to depart in a sudden and secret manner, especially to avoid capture and legal prosecution:
The cashier absconded with the money.
Contemporary Examples

Aided by some divine meddling, Paris performs the consummate indignity against his host Menelaus by absconding with his wife.
‘A Sustained Sense of Violation’: When Bad House Guests Invade Literature Matt Seidel July 22, 2013

Historical Examples

Camilla could now stay no longer; nor could Edgar, though adoring the hearty joy of Sir Hugh, refuse to aid her in absconding.
Camilla Fanny Burney

absconding Americans or Sulus were to be mutually surrendered.
The Philippine Islands John Foreman

Had my husband, to your knowledge, a reason for absconding suddenly?
The Atlantic Monthly, Volume 18, No. 108, October, 1866 Various

absconding has been punished with various degrees of severity.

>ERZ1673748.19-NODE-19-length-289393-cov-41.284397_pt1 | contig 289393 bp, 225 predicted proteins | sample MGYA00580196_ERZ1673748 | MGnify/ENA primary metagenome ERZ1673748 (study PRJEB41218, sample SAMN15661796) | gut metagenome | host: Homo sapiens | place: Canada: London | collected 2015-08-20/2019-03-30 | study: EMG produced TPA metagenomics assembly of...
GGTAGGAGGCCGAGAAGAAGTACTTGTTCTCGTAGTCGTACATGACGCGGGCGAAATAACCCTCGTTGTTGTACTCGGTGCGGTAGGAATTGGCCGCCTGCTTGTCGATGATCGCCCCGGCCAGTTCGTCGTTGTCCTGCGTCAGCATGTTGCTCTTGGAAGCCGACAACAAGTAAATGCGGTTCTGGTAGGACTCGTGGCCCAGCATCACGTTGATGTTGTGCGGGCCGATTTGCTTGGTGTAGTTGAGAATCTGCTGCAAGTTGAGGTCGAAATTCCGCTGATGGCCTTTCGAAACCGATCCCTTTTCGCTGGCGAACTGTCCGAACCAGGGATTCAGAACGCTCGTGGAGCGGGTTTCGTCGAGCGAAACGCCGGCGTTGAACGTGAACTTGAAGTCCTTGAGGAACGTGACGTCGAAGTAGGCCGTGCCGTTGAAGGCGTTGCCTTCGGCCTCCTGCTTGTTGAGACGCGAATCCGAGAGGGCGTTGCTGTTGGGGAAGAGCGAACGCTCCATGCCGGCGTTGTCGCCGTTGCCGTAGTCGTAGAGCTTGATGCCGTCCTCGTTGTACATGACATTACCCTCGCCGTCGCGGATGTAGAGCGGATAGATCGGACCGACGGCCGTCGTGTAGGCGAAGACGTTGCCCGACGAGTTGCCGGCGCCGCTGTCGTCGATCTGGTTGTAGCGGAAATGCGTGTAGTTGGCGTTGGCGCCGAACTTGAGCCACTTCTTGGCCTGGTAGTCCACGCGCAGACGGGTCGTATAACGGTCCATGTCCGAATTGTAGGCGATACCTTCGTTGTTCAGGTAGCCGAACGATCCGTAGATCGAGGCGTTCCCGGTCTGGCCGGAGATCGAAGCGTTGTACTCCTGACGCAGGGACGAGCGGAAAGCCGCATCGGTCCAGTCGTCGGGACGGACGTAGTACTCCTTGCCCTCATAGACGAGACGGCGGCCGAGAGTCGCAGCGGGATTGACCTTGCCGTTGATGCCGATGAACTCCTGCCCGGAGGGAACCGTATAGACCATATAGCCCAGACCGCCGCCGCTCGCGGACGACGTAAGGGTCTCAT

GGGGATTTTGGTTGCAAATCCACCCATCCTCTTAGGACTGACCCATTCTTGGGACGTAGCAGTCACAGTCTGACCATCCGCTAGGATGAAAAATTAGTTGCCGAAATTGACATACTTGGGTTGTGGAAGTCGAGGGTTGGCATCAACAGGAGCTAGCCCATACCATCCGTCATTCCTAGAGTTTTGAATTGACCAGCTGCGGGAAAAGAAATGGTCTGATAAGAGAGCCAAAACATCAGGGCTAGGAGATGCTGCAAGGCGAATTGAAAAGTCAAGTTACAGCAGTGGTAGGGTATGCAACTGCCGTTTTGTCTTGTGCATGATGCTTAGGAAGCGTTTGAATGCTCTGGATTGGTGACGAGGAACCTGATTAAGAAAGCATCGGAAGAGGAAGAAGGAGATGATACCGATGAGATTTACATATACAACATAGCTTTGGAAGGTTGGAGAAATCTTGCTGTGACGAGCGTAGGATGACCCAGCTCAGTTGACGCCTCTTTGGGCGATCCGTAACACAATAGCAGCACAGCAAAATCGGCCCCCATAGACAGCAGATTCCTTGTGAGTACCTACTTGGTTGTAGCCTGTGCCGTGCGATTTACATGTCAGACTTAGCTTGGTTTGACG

The History of Tasmania , Volume II (of 2) John West

absconding cashiers will, in future, therefore have to be remarkably circumspect in their choice of foreign residence.
The Strand Magazine, Volume XXVII, Issue 160, April, 1904 Various

Any one who had come aboard might have supposed we were all absconding from the law.
Essays of Travel Robert Louis Stevenson

His excuse for absconding was that many of those who would be the principal witnesses were his personal enemies.
The Chronicles of Newgate, vol. 1/2 Arthur Griffiths

In the meantime, by the fact of absconding he was in contempt of court.
The Quality of Mercy W. D. Howells

I am much surprised at his absconding, as he had nothing but a spade to go off with.
The Mirror of Literature, Amusement, and Instruction, Vol. 14, Issue 402, Supplementary Number (1829) Various

(intransitive) to run away secretly, esp from an open institution or to avoid prosecution or punishment

1560s, from Middle French abscondre and directly from Latin abscondere “to hide, conceal, put out of sight,” from ab(s)- “away” (see ab-) + condere “put together, store,” from com- “together” (see com-) + dere “put,” from PIE *dhe- “to put, place, make” (see factitious). The notion is of “to hide oneself,” especially to escape debt or the law. Related: Absconded; absconder; absconding.

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